‘Bath in a creek’ was the first thing that really stood out as “okay, this could be intense”. Living a sustainable lifestyle in the tropical jungle of Costa Rica IS a bit intense, but surprisingly easy. For a total of 7 weeks, Ty and I volunteered and lived on a sustainable cacao and banana farm.
To say the least, we did not know what to expect from this experience but our time there was made memorable and special for so many reasons. The farm is owned by a family who have lived there for over 10 years, for them the jungle is their home and they have an incredible way of making the jungle your home too.
Perhaps it is because of the living conditions that force you to get on with life that make it feel like home quickly. On the first day “poo” was a highly discussed topic. With no electricity, no running water, no plumbing and no bathroom, the subject of poo and poo holes was often talked about. Ty even dug his own poo hole and fashioned an old chair as a make shift toilet seat and it was brilliant.
Bucket and creek baths was the next thing we had to adapt to. Farm work itself is already physically demanding, let alone the heat and humidity, and when it rains, the mud! I should mention as well that the whole property is situated on a mountain in the jungle so just walking from the bottom to the top is a workout and a half, welly boots were essential to even walk up and down when it’s muddy. A shower or a nice soak would be heavenly after getting so sweaty and muddy but that is not an option. Instead there was the nearby creek where the only downfall was the swarms of mosquitoes we first experienced when we arrived. With no mosquitoes you can sit back and look up into the trees, see the sun streaming through the jungle, maybe watch or hear the howler monkeys calling. It was a special place to have your shower and it’s strange how normal it became.
On the whole everything became second nature very quickly. Sustainable living also opens your eyes to what you really need in life. What is essential and what is just extra. I found that a lot of things in life are just extra luxuries. Of course the first shower we had after the farm felt amazing and you miss some things, but you know that you can live without them and that’s one of the biggest lessons I learnt from our time on the farm.
One example of a ‘luxury’ was a bamboo shower. Homemade by Ty, it was literally an off cut piece of bamboo that he used an old nail to poke holes into (shower head….), tied onto another longer piece of bamboo and dug into the ground. This became our shower! It worked brilliantly as long as you had someone there to pour peanut butter jars of water into it… maybe the luxurious part was that you didn’t have to slide down the muddy path to the creek if it was rainy day, or maybe it was literally the fact that it kind of resembled a shower? Either way the view from the shower was through a clearing in the trees and it was beautiful, people pay a lot of money for views but for us that was one thing we had in abundance.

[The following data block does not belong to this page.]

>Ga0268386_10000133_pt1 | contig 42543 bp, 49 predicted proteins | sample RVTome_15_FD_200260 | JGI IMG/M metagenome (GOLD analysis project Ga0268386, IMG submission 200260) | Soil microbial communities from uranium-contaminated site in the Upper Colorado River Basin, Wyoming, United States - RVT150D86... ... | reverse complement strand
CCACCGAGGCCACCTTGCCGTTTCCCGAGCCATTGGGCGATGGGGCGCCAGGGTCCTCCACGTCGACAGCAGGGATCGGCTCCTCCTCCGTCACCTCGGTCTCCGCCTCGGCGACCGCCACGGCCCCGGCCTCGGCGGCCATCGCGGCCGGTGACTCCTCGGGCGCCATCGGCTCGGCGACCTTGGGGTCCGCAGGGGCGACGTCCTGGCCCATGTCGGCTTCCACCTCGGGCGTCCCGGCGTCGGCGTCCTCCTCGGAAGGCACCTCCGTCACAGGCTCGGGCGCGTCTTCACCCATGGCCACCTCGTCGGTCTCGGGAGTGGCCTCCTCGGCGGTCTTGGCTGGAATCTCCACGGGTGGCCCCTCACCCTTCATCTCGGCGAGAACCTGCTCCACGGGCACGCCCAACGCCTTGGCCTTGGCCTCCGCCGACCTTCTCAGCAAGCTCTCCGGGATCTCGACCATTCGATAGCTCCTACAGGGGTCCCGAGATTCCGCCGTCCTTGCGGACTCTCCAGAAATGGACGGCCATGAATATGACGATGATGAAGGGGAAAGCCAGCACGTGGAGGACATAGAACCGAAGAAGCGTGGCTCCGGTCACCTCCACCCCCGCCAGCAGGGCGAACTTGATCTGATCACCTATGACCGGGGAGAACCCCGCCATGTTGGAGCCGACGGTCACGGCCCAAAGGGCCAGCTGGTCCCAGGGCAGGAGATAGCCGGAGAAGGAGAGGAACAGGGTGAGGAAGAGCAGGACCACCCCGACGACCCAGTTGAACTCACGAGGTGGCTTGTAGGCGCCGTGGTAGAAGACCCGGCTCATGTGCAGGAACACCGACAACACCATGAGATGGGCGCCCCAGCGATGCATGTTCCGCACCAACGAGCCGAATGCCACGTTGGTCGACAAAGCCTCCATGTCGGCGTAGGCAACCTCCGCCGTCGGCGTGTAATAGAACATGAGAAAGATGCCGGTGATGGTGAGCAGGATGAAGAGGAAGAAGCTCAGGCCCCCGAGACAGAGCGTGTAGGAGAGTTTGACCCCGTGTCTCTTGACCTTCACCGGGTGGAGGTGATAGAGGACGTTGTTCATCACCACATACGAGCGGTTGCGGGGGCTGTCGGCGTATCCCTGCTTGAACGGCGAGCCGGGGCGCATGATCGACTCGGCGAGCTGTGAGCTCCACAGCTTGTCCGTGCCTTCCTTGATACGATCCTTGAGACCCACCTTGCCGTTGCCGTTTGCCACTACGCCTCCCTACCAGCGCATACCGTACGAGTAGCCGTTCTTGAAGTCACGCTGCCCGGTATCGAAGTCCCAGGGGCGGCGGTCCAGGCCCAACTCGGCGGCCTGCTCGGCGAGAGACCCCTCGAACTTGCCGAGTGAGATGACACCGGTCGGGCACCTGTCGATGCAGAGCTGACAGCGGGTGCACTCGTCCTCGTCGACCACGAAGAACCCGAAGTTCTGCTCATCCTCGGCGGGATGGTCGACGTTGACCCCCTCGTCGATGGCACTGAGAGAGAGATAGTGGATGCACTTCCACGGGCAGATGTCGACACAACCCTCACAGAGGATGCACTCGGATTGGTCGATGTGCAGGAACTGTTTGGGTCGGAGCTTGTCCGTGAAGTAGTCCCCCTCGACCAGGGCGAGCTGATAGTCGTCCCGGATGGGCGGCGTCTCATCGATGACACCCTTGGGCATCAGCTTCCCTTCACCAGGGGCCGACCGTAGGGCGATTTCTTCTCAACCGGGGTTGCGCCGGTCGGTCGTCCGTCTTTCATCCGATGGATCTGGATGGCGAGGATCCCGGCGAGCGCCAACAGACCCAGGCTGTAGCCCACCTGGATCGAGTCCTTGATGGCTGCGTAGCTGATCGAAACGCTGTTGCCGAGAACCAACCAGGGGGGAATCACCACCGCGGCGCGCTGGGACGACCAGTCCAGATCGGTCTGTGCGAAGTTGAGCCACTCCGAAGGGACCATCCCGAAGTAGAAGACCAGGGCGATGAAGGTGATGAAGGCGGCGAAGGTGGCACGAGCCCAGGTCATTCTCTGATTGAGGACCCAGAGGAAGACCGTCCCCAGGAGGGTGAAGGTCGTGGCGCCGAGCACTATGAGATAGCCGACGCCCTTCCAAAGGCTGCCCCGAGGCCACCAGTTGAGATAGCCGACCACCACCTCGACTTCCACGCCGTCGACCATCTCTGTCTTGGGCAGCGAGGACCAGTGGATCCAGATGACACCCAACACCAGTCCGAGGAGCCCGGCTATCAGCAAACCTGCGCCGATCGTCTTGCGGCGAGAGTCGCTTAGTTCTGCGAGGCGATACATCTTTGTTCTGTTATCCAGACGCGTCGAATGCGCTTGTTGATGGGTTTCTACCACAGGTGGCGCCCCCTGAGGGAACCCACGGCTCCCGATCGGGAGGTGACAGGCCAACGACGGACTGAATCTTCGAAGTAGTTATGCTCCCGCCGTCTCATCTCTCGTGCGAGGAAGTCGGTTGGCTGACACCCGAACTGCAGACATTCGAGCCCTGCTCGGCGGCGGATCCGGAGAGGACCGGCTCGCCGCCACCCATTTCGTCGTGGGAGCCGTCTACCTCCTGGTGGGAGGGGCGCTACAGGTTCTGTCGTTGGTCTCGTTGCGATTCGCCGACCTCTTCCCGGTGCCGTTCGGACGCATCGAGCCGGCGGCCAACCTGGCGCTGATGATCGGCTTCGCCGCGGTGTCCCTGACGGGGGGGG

Another thing that became so precious to me while being at the farm was rain. Filtered rain water was relied on for drinking, and rain water was also collected to serve every other water need. For cooking, washing, laundry; you always consider how much water you are using and become so conscious not to waste any. I have always lived like that anyway but when there is no rain for a week and the water tanks get lower and lower we would get so excited for the rain. Plus you can sit back and know that everything you planted is getting a nice drink so win win.
It may not be for everyone, I certainly miss having a toilet nearby in the night, rather than sleepily having to put on welly boots and trudge out into the jungle to pee. But for a while, using only what you need, where nothing goes go waste and being stripped back to the bare essentials teaches you that living sustainably is so easy to do.
Being immersed in nature makes it all feel worth it. Sharing your home with the wildlife is incredible and it was still exciting each time you saw a sloth or poison dart frog, get woken up by the howler monkeys at dawn or see the capuchin monkeys jumping through the trees.
It’s hard to put into words how nature is used for a purpose without sounding like we were taking advantage of it. But nature provided everything from the edible and medicinal plants available, or a mud path you can make into steps to make a path more accessible. Even the bamboo we hiked up a mountain to collect (everything had to be used to make the climb and the effort of dragging a 5m long heavy bamboo pole through the jungle worth it). We never took more than we needed and that’s all there is to it.
For me that time living in the jungle meant not just inhabiting a space, it was truly living with the jungle. Everyday we dealt with the mud, rain, heat and the humidity, which doesn’t go away when you go to bed or cook or lounge in a hammock. Nor does the sounds of the jungle or the persistent bugs. We lived with the jungle.
The One About Sustainable Living In The Jungle is also featured on The Green Stamp blog. An awesome company dedicated to providing options of ecological wildlife tours and helping people to make more sustainable choices. Check them out at the links below.